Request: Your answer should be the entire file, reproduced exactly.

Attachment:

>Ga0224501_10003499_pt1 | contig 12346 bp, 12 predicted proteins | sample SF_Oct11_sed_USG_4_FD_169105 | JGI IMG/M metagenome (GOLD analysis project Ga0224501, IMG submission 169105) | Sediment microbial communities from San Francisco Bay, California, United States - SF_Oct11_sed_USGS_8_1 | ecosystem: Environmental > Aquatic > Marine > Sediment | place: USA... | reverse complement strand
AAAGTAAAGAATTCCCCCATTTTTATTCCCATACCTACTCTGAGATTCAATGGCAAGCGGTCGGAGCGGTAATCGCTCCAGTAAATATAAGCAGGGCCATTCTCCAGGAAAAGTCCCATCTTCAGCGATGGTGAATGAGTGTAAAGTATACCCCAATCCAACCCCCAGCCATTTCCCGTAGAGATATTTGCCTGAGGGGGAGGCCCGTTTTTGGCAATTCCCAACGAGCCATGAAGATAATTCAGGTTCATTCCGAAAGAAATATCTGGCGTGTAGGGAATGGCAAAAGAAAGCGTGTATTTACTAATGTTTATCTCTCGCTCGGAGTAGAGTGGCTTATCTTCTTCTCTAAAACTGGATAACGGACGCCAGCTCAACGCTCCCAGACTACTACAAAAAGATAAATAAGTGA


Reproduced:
>Ga0224501_10003499_pt1 | contig 12346 bp, 12 predicted proteins | sample SF_Oct11_sed_USG_4_FD_169105 | JGI IMG/M metagenome (GOLD analysis project Ga0224501, IMG submission 169105) | Sediment microbial communities from San Francisco Bay, California, United States - SF_Oct11_sed_USGS_8_1 | ecosystem: Environmental > Aquatic > Marine > Sediment | place: USA... | reverse complement strand
AAAGTAAAGAATTCCCCCATTTTTATTCCCATACCTACTCTGAGATTCAATGGCAAGCGGTCGGAGCGGTAATCGCTCCAGTAAATATAAGCAGGGCCATTCTCCAGGAAAAGTCCCATCTTCAGCGATGGTGAATGAGTGTAAAGTATACCCCAATCCAACCCCCAGCCATTTCCCGTAGAGATATTTGCCTGAGGGGGAGGCCCGTTTTTGGCAATTCCCAACGAGCCATGAAGATAATTCAGGTTCATTCCGAAAGAAATATCTGGCGTGTAGGGAATGGCAAAAGAAAGCGTGTATTTACTAATGTTTATCTCTCGCTCGGAGTAGAGTGGCTTATCTTCTTCTCTAAAACTGGATAACGGACGCCAGCTCAACGCTCCCAGACTACTACAAAAAGATAAATAAGTGA